Saturday, June 13, 2015

The Old Days

When I was small, giants roamed the Earth.

My parents' generation lived through a World War and were deeply affected by its misery. They smoked and drank and smoked some more. During his childhood, my father and his friends took up smoking to stave off hunger-pangs from lack of food. They lived in a war-zone with bombs falling daily.

Then the war ended. My dad immigrated to this country, got a foothold as a barber, met a girl, got a better job as a cop, and built a life. The 1950's and prosperity arrived. My parents had two young boys, a house in the bucolic suburbs, and hope for the future. They built a bar in their unfinished basement where they entertained their friends on weekends. When I was six years old, I'd sneak out of bed and peer down the stairs to watch adults get soused with rising joviality.

Many times my dad would say he was amazed that people in America could eat meat every day. Growing up in Germany, meat was so expensive families could only afford it once a week. Meals including meat were a rare luxury. Now, here, hamburgers were as common as bread.

My parents' favorite restaurant was Cliff's Elbow Room. Cliff was a popular name back in the 1950's and "elbow room" was an expression for comfort. Cliff's Elbow Room was half-bar and half-restaurant. They served a dish my parents spoke of with wonder. "They serve..." my mother whispered with hushed delight, "... marinated steak!" Half a century ago, our family  travelled over an hour by car on gravelly roads to arrive at Cliff's for marinated steaks. The trip was always a big deal. I remember wood-paneled walls, unpretentious wooden chairs and, of course, the tangy flavor of the marinated steaks.

This week, my brother's wife and kids were visiting Long Island. Out of nostalgia and in tribute, we went to the Elbow Room. And, of course, had the marinated steak. Believe it or not, on the first bite, I instantly recognized its distinctive flavor. I haven't eaten that dish in fifty years but recognized its taste. Our sense-memories have lasting power.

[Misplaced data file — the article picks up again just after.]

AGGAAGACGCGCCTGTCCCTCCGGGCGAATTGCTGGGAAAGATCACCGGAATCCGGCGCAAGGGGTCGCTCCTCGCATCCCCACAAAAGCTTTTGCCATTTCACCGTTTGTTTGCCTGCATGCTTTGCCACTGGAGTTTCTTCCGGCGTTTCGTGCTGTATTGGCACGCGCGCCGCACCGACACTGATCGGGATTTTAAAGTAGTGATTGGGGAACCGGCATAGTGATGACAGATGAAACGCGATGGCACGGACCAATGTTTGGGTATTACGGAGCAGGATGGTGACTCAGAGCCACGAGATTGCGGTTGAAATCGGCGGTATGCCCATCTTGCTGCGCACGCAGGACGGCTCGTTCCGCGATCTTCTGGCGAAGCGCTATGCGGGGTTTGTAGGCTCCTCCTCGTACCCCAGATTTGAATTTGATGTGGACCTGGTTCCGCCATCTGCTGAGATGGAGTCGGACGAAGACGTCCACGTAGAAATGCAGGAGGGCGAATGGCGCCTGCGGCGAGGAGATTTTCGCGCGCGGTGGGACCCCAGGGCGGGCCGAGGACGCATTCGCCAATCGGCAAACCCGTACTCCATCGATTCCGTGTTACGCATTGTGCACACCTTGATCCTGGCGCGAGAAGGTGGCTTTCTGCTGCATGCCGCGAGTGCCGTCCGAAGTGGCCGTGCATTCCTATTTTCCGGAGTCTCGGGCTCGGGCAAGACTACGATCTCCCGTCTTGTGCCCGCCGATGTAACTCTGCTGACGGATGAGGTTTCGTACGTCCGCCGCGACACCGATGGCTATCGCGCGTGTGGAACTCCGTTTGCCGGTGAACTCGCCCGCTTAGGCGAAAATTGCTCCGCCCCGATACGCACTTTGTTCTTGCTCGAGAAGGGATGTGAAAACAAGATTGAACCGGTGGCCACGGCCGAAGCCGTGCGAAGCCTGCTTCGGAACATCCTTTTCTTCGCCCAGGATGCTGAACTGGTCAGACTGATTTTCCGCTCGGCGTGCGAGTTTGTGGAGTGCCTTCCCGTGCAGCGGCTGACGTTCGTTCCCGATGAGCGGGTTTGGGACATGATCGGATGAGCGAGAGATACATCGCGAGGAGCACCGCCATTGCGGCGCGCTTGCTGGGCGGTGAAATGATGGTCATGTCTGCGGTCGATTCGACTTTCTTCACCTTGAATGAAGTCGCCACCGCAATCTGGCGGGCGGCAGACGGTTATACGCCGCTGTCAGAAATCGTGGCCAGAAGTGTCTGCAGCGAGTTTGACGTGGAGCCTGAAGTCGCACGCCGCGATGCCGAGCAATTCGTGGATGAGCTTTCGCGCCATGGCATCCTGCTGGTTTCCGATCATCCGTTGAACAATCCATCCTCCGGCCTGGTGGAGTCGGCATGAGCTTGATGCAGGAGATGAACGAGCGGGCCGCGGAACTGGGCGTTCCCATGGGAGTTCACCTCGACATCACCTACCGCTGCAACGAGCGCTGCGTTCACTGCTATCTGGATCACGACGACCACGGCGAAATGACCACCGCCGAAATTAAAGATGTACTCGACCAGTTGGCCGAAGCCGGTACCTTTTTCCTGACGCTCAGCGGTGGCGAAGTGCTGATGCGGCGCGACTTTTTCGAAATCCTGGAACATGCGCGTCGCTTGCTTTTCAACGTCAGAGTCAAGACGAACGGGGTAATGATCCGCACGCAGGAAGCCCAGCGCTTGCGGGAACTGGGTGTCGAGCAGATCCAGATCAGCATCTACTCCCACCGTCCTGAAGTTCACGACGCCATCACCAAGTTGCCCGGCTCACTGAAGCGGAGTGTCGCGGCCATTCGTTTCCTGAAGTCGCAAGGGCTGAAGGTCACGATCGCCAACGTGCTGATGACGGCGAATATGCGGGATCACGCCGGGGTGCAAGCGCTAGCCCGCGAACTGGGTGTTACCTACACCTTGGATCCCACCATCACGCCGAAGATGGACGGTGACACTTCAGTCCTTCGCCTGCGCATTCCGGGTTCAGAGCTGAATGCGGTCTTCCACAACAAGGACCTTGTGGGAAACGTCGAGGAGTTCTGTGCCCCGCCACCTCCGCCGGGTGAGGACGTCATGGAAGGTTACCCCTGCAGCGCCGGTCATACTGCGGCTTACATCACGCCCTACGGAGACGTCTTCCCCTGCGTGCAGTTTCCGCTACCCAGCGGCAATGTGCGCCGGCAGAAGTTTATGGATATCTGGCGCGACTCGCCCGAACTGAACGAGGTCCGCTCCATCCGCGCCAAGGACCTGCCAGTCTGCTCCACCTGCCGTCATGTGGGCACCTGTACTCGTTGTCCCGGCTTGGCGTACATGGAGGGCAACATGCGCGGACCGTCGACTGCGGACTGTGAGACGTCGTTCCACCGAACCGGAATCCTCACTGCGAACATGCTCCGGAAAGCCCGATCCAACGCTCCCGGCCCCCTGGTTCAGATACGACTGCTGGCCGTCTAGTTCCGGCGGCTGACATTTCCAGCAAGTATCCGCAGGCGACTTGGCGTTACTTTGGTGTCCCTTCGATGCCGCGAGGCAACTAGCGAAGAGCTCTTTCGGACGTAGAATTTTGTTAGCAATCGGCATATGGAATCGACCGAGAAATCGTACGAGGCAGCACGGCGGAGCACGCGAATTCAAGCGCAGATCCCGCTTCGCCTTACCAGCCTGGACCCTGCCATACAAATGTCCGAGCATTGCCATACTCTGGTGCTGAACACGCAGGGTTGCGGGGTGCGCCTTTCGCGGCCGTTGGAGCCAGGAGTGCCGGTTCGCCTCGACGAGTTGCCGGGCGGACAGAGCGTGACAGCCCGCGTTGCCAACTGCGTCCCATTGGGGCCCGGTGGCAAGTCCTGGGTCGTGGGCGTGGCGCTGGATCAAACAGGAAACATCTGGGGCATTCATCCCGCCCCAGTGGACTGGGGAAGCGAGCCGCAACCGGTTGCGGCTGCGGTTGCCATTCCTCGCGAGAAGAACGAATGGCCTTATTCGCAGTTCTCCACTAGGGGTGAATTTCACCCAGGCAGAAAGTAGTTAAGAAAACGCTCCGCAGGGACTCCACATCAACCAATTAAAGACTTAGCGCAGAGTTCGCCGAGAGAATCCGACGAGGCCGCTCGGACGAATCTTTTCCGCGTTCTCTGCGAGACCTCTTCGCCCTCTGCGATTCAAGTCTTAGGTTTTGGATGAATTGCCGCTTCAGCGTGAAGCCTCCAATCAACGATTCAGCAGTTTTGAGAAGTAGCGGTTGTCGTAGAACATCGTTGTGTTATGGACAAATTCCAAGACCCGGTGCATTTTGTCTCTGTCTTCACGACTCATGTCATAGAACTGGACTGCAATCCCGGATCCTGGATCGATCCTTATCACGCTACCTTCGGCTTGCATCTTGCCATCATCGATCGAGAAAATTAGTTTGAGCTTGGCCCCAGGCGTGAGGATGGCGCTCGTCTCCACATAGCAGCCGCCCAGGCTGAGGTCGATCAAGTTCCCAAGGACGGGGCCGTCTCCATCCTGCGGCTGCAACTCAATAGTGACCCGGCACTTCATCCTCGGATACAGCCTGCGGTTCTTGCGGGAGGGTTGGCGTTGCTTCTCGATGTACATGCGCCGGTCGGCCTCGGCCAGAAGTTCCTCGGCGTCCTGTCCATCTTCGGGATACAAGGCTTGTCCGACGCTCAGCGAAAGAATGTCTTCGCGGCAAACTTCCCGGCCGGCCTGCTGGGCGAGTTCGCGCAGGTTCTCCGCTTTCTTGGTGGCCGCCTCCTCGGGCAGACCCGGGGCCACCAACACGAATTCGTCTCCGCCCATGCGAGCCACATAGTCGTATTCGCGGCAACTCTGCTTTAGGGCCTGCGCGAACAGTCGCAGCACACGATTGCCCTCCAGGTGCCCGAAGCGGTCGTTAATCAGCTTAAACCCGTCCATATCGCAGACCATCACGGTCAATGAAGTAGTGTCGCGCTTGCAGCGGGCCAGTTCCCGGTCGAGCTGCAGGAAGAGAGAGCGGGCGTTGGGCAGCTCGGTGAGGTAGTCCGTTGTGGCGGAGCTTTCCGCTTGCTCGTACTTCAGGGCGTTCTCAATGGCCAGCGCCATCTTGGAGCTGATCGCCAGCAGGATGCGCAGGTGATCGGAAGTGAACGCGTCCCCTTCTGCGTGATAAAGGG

I almost cried when I saw the 1950's-style sign hanging from pipes in front of the restaurant. I vividly remember that sign from our family's visits of so long ago. Memories flooded back to me from a time when giants roamed the Earth.


(That's my dad in the white shirt in the first photo.)


  1. Wonderfully evocative post Ally and I adore the photo of your dad, I'd happily hang that on my wall ❤

  2. Sweet. Isn't it something when flavors and even smells bring back memories. Great pics.

  3. Smell and taste are the strongest link to memories.

    I'm still amazed at how much of our food doesn't include vegetables. I think one of the reasons for my Asian and Indian food love affair tends to be the generous use of vegetables with less focus on meat and potatoes. Which of course you can order to suit American appetites, but I find a lot more fresh veg in those places.

  4. Lovely post sweet friend ... It is amazing how certain tastes can bring back such amazing memories.

    Love the photo!!!

  5. What a touching story . it is hard to imagine what our parents endured if we are of a certain age. My parents endured the depression, and we, too, had the requisite basement in the bucolic burbs.
    I am thrilled for you that you had a tangible something to lead you back to that time and place.
    Fabulous photo, so nostalgic!
    xx, Elle

  6. How nice it was still there!
    I'm sure we appreciated things more because they were more rare.
    I wonder how my kids will go. Xo Jazzy Jack

  7. Evocative, moving, beautifully written post, Ally. I felt like I wanted to keep reading for many chapters more. Should you ever pen a memoir, I will be queuing up for a copy the day it comes to market.

    ♥ Jessica

  8. i'm so glad you were able to recreate that memory after all of that time. there was a soda shop in my hometown that served the best burgers that i ate frequently as a child. it was next door to my grandmother's beauty shop and miss that place so.

  9. Beautifully written Ally.
    I could almost hear your mother's voice whispering...
    I really appreciate your sense of respect and remembrance for your parents.
    I have to say that I could understand why you'd cry, that last paragraph made my eyes water.